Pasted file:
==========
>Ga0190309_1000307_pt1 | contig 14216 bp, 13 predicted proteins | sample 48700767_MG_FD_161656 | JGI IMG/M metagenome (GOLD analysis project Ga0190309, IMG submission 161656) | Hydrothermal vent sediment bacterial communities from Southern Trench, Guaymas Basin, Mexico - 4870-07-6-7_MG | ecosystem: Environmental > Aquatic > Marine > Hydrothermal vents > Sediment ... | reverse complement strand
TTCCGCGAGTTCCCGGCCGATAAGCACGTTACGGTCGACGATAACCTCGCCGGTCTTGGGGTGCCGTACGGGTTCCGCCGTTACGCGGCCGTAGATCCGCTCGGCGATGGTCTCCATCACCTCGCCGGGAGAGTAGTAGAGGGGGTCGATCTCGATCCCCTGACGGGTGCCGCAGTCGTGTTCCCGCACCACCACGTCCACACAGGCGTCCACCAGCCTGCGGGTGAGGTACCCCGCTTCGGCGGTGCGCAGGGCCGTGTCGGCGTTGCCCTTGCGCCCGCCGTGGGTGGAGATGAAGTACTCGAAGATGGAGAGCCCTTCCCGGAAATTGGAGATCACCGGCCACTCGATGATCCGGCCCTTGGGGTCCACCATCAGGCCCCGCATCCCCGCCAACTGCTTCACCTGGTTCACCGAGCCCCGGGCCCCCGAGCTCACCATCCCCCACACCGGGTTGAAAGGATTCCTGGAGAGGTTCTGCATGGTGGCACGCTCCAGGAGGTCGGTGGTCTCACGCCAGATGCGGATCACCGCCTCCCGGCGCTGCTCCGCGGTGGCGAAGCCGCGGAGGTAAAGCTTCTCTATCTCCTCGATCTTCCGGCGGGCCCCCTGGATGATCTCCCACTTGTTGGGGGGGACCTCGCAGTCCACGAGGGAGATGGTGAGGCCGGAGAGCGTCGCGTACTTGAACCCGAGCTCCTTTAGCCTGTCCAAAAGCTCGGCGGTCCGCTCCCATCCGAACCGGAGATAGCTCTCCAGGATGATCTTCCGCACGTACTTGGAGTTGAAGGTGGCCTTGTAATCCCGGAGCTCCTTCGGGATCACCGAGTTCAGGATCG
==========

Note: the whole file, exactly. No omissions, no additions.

>Ga0190309_1000307_pt1 | contig 14216 bp, 13 predicted proteins | sample 48700767_MG_FD_161656 | JGI IMG/M metagenome (GOLD analysis project Ga0190309, IMG submission 161656) | Hydrothermal vent sediment bacterial communities from Southern Trench, Guaymas Basin, Mexico - 4870-07-6-7_MG | ecosystem: Environmental > Aquatic > Marine > Hydrothermal vents > Sediment ... | reverse complement strand
TTCCGCGAGTTCCCGGCCGATAAGCACGTTACGGTCGACGATAACCTCGCCGGTCTTGGGGTGCCGTACGGGTTCCGCCGTTACGCGGCCGTAGATCCGCTCGGCGATGGTCTCCATCACCTCGCCGGGAGAGTAGTAGAGGGGGTCGATCTCGATCCCCTGACGGGTGCCGCAGTCGTGTTCCCGCACCACCACGTCCACACAGGCGTCCACCAGCCTGCGGGTGAGGTACCCCGCTTCGGCGGTGCGCAGGGCCGTGTCGGCGTTGCCCTTGCGCCCGCCGTGGGTGGAGATGAAGTACTCGAAGATGGAGAGCCCTTCCCGGAAATTGGAGATCACCGGCCACTCGATGATCCGGCCCTTGGGGTCCACCATCAGGCCCCGCATCCCCGCCAACTGCTTCACCTGGTTCACCGAGCCCCGGGCCCCCGAGCTCACCATCCCCCACACCGGGTTGAAAGGATTCCTGGAGAGGTTCTGCATGGTGGCACGCTCCAGGAGGTCGGTGGTCTCACGCCAGATGCGGATCACCGCCTCCCGGCGCTGCTCCGCGGTGGCGAAGCCGCGGAGGTAAAGCTTCTCTATCTCCTCGATCTTCCGGCGGGCCCCCTGGATGATCTCCCACTTGTTGGGGGGGACCTCGCAGTCCACGAGGGAGATGGTGAGGCCGGAGAGCGTCGCGTACTTGAACCCGAGCTCCTTTAGCCTGTCCAAAAGCTCGGCGGTCCGCTCCCATCCGAACCGGAGATAGCTCTCCAGGATGATCTTCCGCACGTACTTGGAGTTGAAGGTGGCCTTGTAATCCCGGAGCTCCTTCGGGATCACCGAGTTCAGGATCG